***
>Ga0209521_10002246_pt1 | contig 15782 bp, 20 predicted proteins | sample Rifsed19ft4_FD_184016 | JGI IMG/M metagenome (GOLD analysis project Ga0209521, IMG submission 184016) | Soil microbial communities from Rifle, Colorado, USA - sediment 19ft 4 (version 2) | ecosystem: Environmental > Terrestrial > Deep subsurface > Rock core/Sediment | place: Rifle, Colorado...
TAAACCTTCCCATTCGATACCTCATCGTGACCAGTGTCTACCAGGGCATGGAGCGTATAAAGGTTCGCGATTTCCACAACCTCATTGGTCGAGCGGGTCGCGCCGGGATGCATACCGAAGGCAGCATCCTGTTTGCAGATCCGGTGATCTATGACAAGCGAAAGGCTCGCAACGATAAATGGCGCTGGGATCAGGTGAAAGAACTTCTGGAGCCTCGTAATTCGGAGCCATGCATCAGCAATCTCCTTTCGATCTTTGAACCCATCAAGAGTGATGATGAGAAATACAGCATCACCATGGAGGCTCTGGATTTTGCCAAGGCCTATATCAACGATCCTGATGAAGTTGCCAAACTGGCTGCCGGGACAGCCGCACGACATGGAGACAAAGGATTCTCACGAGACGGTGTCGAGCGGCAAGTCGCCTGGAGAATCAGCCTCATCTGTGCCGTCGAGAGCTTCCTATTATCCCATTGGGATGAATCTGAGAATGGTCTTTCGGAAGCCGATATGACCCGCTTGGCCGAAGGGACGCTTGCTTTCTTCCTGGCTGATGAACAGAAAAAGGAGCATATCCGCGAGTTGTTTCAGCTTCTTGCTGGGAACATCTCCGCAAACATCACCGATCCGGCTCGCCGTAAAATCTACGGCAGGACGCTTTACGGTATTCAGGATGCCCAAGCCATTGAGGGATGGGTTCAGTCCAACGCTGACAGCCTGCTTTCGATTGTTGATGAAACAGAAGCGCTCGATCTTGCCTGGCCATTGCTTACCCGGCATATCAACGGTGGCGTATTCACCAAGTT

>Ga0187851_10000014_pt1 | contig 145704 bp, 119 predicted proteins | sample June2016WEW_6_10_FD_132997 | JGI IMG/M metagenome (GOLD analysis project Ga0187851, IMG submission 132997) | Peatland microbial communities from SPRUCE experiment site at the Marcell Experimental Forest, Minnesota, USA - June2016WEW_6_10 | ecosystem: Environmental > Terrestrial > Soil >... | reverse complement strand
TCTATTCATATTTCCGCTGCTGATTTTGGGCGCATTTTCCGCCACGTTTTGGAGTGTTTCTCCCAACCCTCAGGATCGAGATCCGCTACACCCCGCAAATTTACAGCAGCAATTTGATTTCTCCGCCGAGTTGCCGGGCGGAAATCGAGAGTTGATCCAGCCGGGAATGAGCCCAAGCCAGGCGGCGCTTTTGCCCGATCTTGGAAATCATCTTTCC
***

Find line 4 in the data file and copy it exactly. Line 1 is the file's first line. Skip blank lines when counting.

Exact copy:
TCTATTCATATTTCCGCTGCTGATTTTGGGCGCATTTTCCGCCACGTTTTGGAGTGTTTCTCCCAACCCTCAGGATCGAGATCCGCTACACCCCGCAAATTTACAGCAGCAATTTGATTTCTCCGCCGAGTTGCCGGGCGGAAATCGAGAGTTGATCCAGCCGGGAATGAGCCCAAGCCAGGCGGCGCTTTTGCCCGATCTTGGAAATCATCTTTCC